Sleeve Gastrectomy Stapling Guide

Jonathan R Thompson, MD1, Brad M Watkins, MD2, Daniel E Abbott, MD2, Tayyab S Diwan, MD2. 1University of Cincinnati Research Institute, 2University of Cincinnati, Department of Surgery

Objective of the technology or device:

Laparoscopic sleeve gastrectomy (LSG) is the most commonly performed bariatric procedure in the United States, resecting 80% of the stomach and basing the tubular pouch on the lesser curvature. Staple line length in sleeve gastrectomy ranges from 160 to 300mm, while current endocutter staplers are 60mm in length. Between 4 and 8 staple fires are required to complete the staple line. The serial application of staple cartridges without a clear path can lead to suboptimal sleeve anatomy.

Because bougies—the contemporary stapling guide—are flexible and confined to the lumen of the stomach, they do not adequately assist the surgeon in avoiding specific technical complications of sleeve gastrectomy, including zig-zagging or spiraling. To address this need, we have developed a sleeve gastrectomy stapling guide (SSG). The SSG enables the surgeon to get a true representation of the entire staple line both anteriorly and posteriorly prior to the first stapler fire. We believe that stapling with the SSG will result in more predictable, optimized pouch anatomy during LSG, while minimizing technical complications.

Description of the technology and method of its use:

Rather than relying on a bougie alone to help the surgeon place serial staple cartridge applications, the SSG is placed laparoscopically alongside a down-sized bougie. The SSG is positioned with one clamping surface anteriorly on the stomach and one clamping surface posteriorly. Once the surgeon is satisfied with the planned staple line, the clamp is engaged, stabilizing the stomach during stapling. Serial staple cartridge applications follow the path provided by the guide (Figure 1).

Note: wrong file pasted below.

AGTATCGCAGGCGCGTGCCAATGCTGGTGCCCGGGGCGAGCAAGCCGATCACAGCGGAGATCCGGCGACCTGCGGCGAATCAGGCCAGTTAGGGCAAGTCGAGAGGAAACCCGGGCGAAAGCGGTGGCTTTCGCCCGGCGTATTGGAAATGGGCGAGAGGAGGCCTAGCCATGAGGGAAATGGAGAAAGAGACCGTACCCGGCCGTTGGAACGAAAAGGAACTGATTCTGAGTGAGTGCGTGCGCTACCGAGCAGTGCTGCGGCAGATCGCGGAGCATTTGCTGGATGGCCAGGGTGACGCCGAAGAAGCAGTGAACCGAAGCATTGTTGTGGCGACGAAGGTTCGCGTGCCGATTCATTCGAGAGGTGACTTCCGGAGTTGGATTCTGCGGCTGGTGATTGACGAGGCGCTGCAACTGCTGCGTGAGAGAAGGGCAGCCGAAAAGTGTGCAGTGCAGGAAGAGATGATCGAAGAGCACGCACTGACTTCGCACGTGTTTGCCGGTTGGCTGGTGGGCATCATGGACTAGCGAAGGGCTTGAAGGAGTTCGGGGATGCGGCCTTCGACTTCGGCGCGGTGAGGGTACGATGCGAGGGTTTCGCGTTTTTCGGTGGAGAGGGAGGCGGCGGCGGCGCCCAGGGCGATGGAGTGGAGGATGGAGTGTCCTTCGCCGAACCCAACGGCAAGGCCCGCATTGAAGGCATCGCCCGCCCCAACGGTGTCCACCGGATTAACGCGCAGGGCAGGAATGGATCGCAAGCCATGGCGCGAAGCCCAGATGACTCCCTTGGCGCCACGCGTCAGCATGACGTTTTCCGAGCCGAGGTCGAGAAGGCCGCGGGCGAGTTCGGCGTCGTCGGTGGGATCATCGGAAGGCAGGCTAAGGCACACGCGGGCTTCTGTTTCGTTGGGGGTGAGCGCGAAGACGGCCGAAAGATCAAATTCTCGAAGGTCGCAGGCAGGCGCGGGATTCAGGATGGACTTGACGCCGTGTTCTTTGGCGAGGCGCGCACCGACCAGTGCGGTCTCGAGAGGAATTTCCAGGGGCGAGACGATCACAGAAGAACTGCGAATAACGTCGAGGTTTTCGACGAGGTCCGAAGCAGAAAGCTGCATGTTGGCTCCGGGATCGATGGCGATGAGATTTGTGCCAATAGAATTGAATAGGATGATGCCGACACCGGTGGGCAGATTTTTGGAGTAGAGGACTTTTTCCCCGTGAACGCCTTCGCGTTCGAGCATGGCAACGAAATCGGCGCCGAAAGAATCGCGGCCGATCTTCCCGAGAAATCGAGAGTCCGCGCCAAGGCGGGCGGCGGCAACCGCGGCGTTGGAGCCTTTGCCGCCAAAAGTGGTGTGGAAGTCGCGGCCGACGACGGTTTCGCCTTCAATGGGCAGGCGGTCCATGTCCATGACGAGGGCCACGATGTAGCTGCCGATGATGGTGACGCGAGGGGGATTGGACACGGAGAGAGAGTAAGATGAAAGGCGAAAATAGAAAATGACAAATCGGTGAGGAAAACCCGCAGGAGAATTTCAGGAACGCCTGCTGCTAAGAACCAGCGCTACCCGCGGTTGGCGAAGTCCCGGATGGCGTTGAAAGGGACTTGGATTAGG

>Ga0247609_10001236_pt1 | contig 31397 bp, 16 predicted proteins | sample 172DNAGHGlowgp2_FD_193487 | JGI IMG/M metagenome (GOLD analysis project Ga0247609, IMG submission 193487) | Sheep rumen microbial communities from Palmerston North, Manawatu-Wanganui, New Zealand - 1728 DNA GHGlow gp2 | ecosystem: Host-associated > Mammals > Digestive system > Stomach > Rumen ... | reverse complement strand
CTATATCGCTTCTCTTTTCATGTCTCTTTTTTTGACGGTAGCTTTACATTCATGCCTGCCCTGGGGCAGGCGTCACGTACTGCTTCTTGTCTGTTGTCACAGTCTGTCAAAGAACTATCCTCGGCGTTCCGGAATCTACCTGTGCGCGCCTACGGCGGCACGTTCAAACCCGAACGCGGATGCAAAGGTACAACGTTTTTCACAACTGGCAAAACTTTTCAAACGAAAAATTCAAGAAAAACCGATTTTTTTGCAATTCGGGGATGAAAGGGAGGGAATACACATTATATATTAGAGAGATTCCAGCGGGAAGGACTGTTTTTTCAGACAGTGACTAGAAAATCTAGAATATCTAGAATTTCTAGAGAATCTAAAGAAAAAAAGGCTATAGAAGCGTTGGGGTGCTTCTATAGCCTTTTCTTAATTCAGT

Figure 1: Pictorial of sleeve gastrectomy stapling process with use of sleeve gastrectomy stapling guide as a stabilization platform during serial staple cartridge application. The stapler is placed to the anatomic left of the SSG. a through c demonstrate the first, second and last staple cartridge application; d demonstrates the completed sleeve gastrectomy staple line.

Preliminary results:

We have demonstrated both engineering and clinical feasibility of the SSG. In a simulated laparoscopic environment, the SSG was placed, a sleeve gastrectomy staple line was planned, the SSG was then clamped down to stabilize the stomach, and a staple line was created with serial applications of an endocutter stapler. The staple line was inspected by two bariatric surgeons and was found to be high quality, without gaps, spirals, or zig-zags. Furthermore, two bariatric surgeons have demonstrated the clinical feasibility of placing 250mm jaw elements laparoscopically in a human cadaver lab.

Conclusions/future directions:

We have engineered and produced an alpha prototype of the SSG. In the next quarter, we expect our device will be sufficient to perform a clamping safety study in a porcine model. After ensuring clamping safety, we plan to conduct a first-in-man study in the summer of 2015. We expect to have a market-ready product in the United States in the first quarter of 2016. This innovative device provides a method of standardizing sleeve gastrectomy anatomy, maximizing stapling efficiency, with potential improvement in patient outcomes.

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